>
        > DGK
        >
      • dgkilday57
        ... Late Latin _ubuppa_ feeding bottle is attested once in Mustio s translation of Soranus s Gynaecia (V. Rose, Sorani Gynaeciorum vetus translatio latina,
        Message 3 of 4 , Feb 10, 2014
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          ---In cybalist@yahoogroups.com, <dgkilday57@...> wrote:

          Late Latin _ubuppa_ 'feeding bottle' is attested once in Mustio's translation of Soranus's Gynaecia (V. Rose, Sorani Gynaeciorum vetus translatio latina, Lipsiae 1882, p. 43):

          "131. Quid ei bibere dabimus? Aliquando aquam aliquando vinum aquatius per vasculum vitreum ad similitudinem papillae formatum et pertusum, quod rustici ubuppam appellant aut titinam."

          "What shall we give him [the infant being weaned] to drink? Sometimes water, sometimes wine rather watered down, by means of a glass vessel made into the shape of a teat and bored through, which country folks call 'ubuppa' or 'titina'."

          I have not found a satisfactory published etymology of _ubuppa_. The fact that Mustio (or Muscio, or Moschio) was from North Africa does not mean that the word originated there. M.'s task was to make Soranus's medical works accessible to women who spoke Latin but could not read Greek. His translation was intended to be read aloud to illiterate women also. For the most part, his vocabulary is basic Latin, and he explains any necessary technical terms in simple language. It is unlikely that he would use an obscure regionalism in a translation intended for use throughout the Latin world. Therefore, I will attempt to explain _ubuppa_ as a native Latin word.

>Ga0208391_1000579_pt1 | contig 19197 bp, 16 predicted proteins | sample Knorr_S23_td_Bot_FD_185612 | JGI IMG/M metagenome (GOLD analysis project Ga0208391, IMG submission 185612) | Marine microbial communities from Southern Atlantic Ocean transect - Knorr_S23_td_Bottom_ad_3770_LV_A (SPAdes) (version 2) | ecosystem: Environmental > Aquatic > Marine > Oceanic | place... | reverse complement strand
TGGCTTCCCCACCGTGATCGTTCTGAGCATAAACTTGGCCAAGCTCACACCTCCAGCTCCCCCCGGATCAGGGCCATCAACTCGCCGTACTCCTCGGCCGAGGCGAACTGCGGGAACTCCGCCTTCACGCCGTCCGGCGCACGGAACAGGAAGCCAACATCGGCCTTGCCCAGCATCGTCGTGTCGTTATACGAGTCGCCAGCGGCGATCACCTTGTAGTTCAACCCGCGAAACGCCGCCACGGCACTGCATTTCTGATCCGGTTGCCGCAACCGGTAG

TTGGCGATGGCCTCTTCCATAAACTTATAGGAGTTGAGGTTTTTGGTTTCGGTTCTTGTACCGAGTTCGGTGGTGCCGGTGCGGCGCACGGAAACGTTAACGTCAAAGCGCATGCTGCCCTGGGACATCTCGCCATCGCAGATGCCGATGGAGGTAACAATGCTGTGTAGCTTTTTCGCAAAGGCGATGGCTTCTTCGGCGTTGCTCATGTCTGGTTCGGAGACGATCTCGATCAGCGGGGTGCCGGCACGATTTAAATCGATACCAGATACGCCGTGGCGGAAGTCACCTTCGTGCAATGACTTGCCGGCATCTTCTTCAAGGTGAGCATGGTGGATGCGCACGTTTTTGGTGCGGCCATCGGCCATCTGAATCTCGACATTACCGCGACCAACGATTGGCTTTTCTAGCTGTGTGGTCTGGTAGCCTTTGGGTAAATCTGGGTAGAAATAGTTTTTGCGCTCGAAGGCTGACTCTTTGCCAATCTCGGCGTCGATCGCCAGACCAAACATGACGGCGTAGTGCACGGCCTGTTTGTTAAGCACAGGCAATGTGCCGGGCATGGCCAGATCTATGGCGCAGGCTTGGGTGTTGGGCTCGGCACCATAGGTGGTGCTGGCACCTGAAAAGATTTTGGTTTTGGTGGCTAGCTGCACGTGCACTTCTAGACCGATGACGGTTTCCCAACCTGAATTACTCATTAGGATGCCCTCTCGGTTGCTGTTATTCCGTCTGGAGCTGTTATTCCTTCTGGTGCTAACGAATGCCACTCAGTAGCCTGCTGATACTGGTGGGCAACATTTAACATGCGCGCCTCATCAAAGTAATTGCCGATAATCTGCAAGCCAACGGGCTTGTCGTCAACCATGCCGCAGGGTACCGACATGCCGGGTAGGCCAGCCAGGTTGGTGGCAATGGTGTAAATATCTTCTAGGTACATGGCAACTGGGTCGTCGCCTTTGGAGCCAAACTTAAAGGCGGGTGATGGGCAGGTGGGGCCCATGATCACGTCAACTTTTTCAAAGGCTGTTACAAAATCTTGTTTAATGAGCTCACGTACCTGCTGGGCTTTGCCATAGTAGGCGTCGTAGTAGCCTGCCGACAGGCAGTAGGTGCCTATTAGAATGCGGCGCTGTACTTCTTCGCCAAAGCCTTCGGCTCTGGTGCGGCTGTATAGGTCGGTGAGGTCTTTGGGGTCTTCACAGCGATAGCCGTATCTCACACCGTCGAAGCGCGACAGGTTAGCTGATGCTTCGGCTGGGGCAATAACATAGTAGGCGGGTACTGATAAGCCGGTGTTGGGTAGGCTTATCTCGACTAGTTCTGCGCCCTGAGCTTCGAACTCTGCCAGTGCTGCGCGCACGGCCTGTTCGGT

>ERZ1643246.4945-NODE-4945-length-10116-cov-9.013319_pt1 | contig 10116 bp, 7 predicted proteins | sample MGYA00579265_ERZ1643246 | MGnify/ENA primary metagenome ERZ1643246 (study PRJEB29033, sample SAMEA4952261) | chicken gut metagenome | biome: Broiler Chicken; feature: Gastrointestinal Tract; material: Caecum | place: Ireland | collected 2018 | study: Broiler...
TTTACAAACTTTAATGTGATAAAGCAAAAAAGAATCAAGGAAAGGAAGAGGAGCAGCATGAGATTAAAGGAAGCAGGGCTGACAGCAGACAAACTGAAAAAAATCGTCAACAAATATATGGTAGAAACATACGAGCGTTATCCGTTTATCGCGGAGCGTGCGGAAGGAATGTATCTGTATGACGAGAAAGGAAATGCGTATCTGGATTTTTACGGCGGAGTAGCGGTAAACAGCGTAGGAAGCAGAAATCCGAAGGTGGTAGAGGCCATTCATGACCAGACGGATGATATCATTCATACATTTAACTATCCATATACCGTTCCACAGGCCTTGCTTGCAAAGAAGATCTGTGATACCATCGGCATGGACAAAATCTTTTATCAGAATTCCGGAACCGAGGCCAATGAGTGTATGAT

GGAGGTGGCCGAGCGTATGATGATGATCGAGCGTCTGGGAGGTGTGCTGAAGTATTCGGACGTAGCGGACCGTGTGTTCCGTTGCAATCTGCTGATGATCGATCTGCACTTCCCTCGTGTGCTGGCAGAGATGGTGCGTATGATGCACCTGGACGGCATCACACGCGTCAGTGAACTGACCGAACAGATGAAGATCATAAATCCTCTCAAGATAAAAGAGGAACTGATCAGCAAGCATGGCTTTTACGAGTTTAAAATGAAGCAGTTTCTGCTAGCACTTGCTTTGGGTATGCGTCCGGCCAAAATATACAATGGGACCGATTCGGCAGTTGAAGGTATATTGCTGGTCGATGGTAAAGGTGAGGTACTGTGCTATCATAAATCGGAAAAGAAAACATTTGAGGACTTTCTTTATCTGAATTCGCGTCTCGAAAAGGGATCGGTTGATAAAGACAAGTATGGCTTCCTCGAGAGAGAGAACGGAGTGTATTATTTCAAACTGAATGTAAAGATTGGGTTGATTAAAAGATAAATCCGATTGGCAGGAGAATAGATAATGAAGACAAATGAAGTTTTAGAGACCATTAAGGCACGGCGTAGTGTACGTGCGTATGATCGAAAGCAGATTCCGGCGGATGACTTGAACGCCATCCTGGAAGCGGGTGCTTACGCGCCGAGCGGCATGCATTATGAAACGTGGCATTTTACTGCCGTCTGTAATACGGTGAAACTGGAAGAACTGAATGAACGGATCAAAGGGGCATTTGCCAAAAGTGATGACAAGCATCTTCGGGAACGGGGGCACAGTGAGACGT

J. Pokorny (IEW 1103) recognized a root *ub- 'drängen, (nieder)drücken'(?) forming verbs in Indo-Iranian and Baltic. This looks like the zero-grade of an otherwise unattested PIE *web- 'to press, squeeze' vel sim. In connection with a feeding bottle, *ub- could be the prevocalic combining form of a thematic noun *ubó- 'pressure, squeezing'. If so, _ubuppa_ presumably referred to a squeeze-bottle, as opposed to _titina_, a rigid bottle. If the two terms were entirely synonymous, we would expect M. to use _vel_ and not _aut_, indicating an immaterial choice of words. Naturally the squeezable part of an ubuppa could not be made of glass.

          In my post "Kluge's Law in Italic?" (message #68402, 23 Jan 2012; laryngeal notation corrected #68416, 25 Jan), I suggested that such Latin words as _lippus_, _siccus_, _glittus_, and _mittere_ owe their geminated tenues to the operation of Kluge's assimilation. So far I have found no good reason to think otherwise. Thus, if the PIE root *h2/3webH- (IEW 1114-5 *webH- 'weben, flechten, knüpfen') formed a noun *h2/3ubH-néh2 'woven vessel', this would become Proto-Italic *uppa:, and this term could have distinguished a flexible vessel from a rigid one. Then *ubuppa: 'squeezable vessel' could have become specialized as 'squeezable feeding bottle'. The object itself would seldom have found its way out of the realm of nursing mothers and the obstetrices who attended to them, and so the word could easily have been overlooked by the male Latin grammarians of the classical period.


          *****